Tribal Providers Say They Rely on ACP to Connect Communities

The fund is set to run dry in 2024.

Tribal Providers Say They Rely on ACP to Connect Communities
Screenshot of the webinar Monday.

WASHINGTON, October 30, 2023 – The Affordable Connectivity Program is essential for keeping people connected on Tribal lands, Tribal broadband providers said on Monday,

Started in 2021 with $14 billion set aside by the Infrastructure, Investment and Jobs Act, the ACP provides over 21 million Americans with a monthly internet subsidy – $30 for low-income families and $75 residents of Tribal lands. The program is set to run out of money in 2024.

That would leave many Tribal residents faced with a voice between their internet bill and other essentials like food and electricity, said Linnea Jackson, the general manager of the Hoopa Valley Public Utilities District.

Her customers “need the internet for everyday life, but they also rely on that benefit” to make their monthly payment, she said at a webinar on Tribal broadband.

Allyson Mitchell, general manager of Tribal broadband provider Mohawk Networks, said the 500 ACP recipients on her networks are similarly reliant on the money to stay connected.

The Biden administration asked Congress last week to shore up the ACP with an extra $6 billion in its next spending package. That, White House estimates, would be enough to continue the program through December 2024.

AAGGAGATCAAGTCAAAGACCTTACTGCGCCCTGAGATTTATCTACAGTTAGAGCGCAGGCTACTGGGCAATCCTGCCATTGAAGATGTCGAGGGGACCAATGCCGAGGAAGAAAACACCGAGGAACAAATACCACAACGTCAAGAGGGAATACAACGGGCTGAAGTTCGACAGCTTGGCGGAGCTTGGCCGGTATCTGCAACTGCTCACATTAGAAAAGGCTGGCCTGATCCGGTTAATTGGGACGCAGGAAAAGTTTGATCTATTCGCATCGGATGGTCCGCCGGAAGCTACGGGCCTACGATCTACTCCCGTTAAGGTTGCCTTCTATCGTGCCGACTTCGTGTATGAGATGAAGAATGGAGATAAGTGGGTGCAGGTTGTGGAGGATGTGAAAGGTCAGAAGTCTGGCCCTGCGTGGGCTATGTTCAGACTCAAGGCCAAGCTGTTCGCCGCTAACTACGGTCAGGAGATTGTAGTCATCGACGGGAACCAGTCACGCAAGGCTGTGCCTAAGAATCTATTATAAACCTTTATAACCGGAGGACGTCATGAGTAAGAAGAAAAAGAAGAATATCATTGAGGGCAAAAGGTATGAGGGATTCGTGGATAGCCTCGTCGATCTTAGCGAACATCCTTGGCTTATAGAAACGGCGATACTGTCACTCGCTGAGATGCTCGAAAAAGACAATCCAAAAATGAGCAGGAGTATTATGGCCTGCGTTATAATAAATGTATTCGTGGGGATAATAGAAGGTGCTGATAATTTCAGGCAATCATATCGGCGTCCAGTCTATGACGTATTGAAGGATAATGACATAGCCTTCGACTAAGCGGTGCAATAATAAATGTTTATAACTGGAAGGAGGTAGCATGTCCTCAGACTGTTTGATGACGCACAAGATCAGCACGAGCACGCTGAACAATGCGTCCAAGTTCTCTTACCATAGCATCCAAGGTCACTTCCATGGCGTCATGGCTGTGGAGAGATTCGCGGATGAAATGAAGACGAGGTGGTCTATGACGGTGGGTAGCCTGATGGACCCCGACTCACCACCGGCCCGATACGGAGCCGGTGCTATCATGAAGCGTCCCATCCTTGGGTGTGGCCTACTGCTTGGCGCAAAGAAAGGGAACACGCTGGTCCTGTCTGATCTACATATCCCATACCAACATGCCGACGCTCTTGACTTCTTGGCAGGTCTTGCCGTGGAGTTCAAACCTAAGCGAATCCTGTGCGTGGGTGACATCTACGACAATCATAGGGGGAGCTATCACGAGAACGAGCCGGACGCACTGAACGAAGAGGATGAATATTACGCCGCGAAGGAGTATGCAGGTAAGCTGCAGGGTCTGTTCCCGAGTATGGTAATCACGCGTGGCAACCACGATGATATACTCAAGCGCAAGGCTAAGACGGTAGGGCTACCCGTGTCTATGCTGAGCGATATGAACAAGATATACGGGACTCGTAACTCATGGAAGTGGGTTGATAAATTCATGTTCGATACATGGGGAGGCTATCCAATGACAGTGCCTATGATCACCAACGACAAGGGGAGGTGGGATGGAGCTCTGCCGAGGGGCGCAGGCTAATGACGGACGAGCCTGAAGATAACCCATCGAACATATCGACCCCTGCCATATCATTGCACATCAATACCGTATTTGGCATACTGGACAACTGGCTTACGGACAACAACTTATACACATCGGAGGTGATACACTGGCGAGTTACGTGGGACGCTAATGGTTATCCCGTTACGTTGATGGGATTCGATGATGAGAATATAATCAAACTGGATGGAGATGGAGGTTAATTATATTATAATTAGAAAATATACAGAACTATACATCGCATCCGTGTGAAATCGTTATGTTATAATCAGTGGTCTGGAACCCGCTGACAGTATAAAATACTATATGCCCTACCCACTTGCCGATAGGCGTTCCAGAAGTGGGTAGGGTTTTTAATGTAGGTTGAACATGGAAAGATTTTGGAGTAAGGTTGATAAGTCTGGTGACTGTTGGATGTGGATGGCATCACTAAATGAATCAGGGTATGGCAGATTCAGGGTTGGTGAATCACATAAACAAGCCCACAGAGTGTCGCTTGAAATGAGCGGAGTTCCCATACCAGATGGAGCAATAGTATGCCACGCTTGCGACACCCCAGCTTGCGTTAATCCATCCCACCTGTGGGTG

A bipartisan chorus of lawmakers have been making similar pleas in recent months. Proponents of the program point to its roles in closing the digital divide – allowing low-income Americans to use the broadband infrastructure built with federal funding programs. In September, broadband companies pushed Congress to safeguard the ACP from gridlock on Capitol Hill by rolling it into an annual fund run by the FCC.

With a new speaker elected in the House, Congress has until November 17 to fund the government before the current stopgap measure runs out.

Jackson is hopeful that will include money for the ACP, she said, but she and her colleagues are bracing to make tough decisions if the fund dries up next year.

“We can’t just be providing service at no cost,” Jackson said. “We might have to look at shutting off those people, which is the opposite of what we want to do. We’re trying to serve an underserved community.”

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